## Tag: Statistical Programming

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Create scoring data when regressors are correlated

To help visualize regression models, SAS provides the EFFECTPLOT statement in several regression procedures and in PROC PLM, which is a general-purpose procedure for post-fitting analysis of linear models. When scoring and visualizing a model, it is important to use reasonable combinations of the explanatory variables for the visualization. When

Programming Tips
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Robust statistics for skewness and kurtosis

Intuitively, the skewness of a unimodal distribution indicates whether a distribution is symmetric or not. If the right tail has more mass than the left tail, the distribution is "right skewed." If the left tail has more mass, the distribution is "left skewed." Thus, estimating skewness requires some estimates about

Programming Tips
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The expected value of the tail of a distribution

The expected value of a random variable is essentially a weighted mean over all possible values. You can compute it by summing (or integrating) a probability-weighted quantity over all possible values of the random variable. The expected value is a measure of the "center" of a probability distribution. You can

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Confidence intervals for eigenvalues of a correlation matrix

A fundamental principle of data analysis is that a statistic is an estimate of a parameter for the population. A statistic is calculated from a random sample. This leads to uncertainty in the estimate: a different random sample would have produced a different statistic. To quantify the uncertainty, SAS procedures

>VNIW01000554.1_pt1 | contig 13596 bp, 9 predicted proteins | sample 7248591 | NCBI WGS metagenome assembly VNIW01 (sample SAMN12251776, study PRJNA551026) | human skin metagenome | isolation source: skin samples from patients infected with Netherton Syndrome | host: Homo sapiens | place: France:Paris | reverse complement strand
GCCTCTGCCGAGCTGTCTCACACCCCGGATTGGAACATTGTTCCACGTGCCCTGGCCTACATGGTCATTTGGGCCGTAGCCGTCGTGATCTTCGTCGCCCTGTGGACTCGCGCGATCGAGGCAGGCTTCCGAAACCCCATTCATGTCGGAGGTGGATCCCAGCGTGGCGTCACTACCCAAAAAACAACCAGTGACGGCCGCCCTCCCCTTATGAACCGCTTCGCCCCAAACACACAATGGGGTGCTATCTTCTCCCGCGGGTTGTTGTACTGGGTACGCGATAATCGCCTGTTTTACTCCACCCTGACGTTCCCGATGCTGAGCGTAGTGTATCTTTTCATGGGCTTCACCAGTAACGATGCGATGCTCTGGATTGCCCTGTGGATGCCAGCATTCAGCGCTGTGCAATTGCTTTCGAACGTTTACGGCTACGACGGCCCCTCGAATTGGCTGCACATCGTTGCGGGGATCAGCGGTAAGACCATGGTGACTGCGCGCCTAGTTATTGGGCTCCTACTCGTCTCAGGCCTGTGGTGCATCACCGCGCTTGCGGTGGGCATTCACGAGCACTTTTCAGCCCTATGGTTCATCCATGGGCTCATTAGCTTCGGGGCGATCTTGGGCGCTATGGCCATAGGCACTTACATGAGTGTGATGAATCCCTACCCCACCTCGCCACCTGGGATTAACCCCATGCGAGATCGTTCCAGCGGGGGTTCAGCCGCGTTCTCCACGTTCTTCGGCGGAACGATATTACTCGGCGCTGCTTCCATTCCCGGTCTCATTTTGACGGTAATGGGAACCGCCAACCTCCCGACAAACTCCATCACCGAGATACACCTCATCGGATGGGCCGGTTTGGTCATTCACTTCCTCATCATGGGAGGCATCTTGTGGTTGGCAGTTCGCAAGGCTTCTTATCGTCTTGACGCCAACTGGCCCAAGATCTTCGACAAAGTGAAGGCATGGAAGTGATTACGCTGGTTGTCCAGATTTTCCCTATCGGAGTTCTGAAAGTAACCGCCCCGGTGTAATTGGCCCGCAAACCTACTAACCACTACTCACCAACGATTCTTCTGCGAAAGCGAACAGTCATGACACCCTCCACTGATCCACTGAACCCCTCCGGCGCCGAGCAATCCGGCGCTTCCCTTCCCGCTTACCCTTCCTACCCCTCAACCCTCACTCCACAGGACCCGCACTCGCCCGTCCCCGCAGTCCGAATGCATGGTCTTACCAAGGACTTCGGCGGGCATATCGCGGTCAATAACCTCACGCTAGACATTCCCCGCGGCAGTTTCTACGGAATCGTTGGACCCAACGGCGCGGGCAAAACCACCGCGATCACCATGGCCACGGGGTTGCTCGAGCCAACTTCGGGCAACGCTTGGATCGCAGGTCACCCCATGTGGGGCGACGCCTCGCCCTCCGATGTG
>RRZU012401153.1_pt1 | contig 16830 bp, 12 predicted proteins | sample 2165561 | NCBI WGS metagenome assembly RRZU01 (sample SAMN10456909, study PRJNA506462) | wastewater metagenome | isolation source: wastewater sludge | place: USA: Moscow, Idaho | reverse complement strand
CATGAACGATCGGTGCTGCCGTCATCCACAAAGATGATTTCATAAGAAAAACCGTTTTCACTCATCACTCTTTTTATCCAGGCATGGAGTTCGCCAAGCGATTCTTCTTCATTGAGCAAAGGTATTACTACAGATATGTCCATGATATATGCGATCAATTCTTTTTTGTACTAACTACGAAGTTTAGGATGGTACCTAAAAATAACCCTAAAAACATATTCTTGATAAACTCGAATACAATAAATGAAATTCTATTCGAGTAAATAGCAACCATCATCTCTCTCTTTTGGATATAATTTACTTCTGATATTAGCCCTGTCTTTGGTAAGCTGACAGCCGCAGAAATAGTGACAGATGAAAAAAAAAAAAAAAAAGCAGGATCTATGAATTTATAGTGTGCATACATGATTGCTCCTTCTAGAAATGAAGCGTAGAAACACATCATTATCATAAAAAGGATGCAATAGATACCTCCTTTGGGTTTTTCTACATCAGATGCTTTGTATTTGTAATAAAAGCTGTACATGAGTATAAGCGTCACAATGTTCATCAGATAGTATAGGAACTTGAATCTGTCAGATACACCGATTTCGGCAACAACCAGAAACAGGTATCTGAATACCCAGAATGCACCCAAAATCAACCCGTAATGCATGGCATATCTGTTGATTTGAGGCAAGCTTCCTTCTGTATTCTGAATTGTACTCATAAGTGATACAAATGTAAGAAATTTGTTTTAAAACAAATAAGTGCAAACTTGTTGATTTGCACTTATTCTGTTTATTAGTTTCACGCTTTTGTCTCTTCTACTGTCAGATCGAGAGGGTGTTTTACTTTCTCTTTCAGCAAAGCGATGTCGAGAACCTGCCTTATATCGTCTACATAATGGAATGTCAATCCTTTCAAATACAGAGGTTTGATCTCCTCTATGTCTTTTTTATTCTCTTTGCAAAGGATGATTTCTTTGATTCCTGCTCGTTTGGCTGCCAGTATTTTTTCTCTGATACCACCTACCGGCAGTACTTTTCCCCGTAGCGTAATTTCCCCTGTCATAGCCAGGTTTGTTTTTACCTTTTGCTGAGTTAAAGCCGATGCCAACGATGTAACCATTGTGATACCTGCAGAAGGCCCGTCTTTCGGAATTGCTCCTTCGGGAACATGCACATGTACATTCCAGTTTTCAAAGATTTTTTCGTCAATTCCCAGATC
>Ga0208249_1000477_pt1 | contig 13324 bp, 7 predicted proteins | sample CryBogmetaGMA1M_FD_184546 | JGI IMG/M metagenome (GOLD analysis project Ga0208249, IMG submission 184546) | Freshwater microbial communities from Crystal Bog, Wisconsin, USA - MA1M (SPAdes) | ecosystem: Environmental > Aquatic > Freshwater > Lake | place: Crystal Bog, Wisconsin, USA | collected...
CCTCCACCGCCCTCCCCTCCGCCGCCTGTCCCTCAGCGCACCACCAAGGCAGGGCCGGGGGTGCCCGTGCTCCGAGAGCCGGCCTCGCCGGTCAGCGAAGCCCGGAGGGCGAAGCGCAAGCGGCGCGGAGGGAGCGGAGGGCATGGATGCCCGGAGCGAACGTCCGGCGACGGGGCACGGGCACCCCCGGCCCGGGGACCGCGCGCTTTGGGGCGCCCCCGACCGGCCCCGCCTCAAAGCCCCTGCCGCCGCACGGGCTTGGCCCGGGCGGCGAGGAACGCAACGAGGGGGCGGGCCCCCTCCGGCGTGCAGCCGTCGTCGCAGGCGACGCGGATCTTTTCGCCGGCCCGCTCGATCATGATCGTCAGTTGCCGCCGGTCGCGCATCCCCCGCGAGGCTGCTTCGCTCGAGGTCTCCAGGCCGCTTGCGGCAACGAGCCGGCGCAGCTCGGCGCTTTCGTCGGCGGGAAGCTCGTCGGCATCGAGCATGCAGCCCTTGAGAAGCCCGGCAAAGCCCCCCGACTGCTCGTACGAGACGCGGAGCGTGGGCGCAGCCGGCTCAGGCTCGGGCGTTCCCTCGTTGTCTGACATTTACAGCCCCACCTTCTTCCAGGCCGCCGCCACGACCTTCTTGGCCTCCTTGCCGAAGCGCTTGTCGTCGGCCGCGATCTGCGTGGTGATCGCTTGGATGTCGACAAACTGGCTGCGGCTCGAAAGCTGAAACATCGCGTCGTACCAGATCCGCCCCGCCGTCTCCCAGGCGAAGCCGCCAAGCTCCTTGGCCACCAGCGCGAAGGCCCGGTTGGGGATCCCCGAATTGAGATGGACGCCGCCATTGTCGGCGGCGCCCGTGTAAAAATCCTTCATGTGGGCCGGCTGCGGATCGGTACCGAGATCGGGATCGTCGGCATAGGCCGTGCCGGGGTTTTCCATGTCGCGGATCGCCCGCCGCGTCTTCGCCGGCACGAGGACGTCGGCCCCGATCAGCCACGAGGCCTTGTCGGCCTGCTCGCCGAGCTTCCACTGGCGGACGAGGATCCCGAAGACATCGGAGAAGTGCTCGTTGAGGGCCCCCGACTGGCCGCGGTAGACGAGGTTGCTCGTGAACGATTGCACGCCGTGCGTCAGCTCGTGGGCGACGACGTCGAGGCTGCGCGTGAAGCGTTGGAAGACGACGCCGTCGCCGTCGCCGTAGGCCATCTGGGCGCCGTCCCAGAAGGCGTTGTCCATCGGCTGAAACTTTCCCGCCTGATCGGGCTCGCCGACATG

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The Poisson-binomial distribution for hundreds of parameters

A previous article shows how to use a recursive formula to compute exact probabilities for the Poisson-binomial distribution. The recursive formula is an O(N2) computation, where N is the number of parameters for the Poisson-binomial (PB) distribution. If you have a distribution that has hundreds (or even thousands) of parameters,

Programming Tips
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Density, CDF, and quantiles for the Poisson-binomial distribution

When working with a probability distribution, it is useful to know how to compute four essential quantities: a random sample, the density function, the cumulative distribution function (CDF), and quantiles. I recently discussed the Poisson-binomial distribution and showed how to generate a random sample. This article shows how to compute

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The Poisson-binomial distribution

The Poisson-binomial distribution is a generalization of the binomial distribution. For the binomial distribution, you carry out N independent and identical Bernoulli trials. Each trial has a probability, p, of success. The total number of successes, which can be between 0 and N, is a binomial random variable. The distribution

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Working with recurrence relations in SAS

Many textbooks and research papers present formulas that involve recurrence relations. Familiar examples include: The factorial function: Set Fact(0)=1 and define Fact(n) = n*Fact(n-1) for n > 0. The Fibonacci numbers: Set Fib(0)=1 and Fib(1)=1 and define Fib(n) = Fib(n-1) + Fib(n-2) for n > 1. The binomial coefficients (combinations

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Regression with inequality constraints on parameters

A previous article discussed how to solve regression problems in which the parameters are constrained to be a specified constant (such as B1 = 1) or are restricted to obey a linear equation such as B4 = –2*B2. In SAS, you can use the RESTRICT statement in PROC REG to

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Matrix balancing: Update matrix cells to match row and column sums

Matrix balancing is an interesting problem that has a long history. Matrix balancing refers to adjusting the cells of a frequency table to match known values of the row and column sums. One of the early algorithms for matrix balancing is known as the RAS algorithm, but it is also